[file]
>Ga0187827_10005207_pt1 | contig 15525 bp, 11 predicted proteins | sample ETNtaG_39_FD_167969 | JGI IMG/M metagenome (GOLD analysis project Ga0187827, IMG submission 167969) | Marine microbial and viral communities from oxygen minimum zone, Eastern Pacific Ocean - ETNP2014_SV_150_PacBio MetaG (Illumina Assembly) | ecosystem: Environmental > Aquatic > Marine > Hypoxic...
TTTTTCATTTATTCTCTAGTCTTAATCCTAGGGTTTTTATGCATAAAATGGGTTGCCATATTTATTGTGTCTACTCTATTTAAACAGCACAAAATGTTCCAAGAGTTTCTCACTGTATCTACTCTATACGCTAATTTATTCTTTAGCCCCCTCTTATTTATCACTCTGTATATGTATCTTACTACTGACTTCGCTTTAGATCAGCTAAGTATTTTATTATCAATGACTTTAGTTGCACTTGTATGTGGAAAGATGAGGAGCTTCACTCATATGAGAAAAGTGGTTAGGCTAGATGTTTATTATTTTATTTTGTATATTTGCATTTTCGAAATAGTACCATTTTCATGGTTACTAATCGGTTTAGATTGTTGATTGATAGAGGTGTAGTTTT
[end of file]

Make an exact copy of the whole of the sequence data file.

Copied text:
>Ga0187827_10005207_pt1 | contig 15525 bp, 11 predicted proteins | sample ETNtaG_39_FD_167969 | JGI IMG/M metagenome (GOLD analysis project Ga0187827, IMG submission 167969) | Marine microbial and viral communities from oxygen minimum zone, Eastern Pacific Ocean - ETNP2014_SV_150_PacBio MetaG (Illumina Assembly) | ecosystem: Environmental > Aquatic > Marine > Hypoxic...
TTTTTCATTTATTCTCTAGTCTTAATCCTAGGGTTTTTATGCATAAAATGGGTTGCCATATTTATTGTGTCTACTCTATTTAAACAGCACAAAATGTTCCAAGAGTTTCTCACTGTATCTACTCTATACGCTAATTTATTCTTTAGCCCCCTCTTATTTATCACTCTGTATATGTATCTTACTACTGACTTCGCTTTAGATCAGCTAAGTATTTTATTATCAATGACTTTAGTTGCACTTGTATGTGGAAAGATGAGGAGCTTCACTCATATGAGAAAAGTGGTTAGGCTAGATGTTTATTATTTTATTTTGTATATTTGCATTTTCGAAATAGTACCATTTTCATGGTTACTAATCGGTTTAGATTGTTGATTGATAGAGGTGTAGTTTT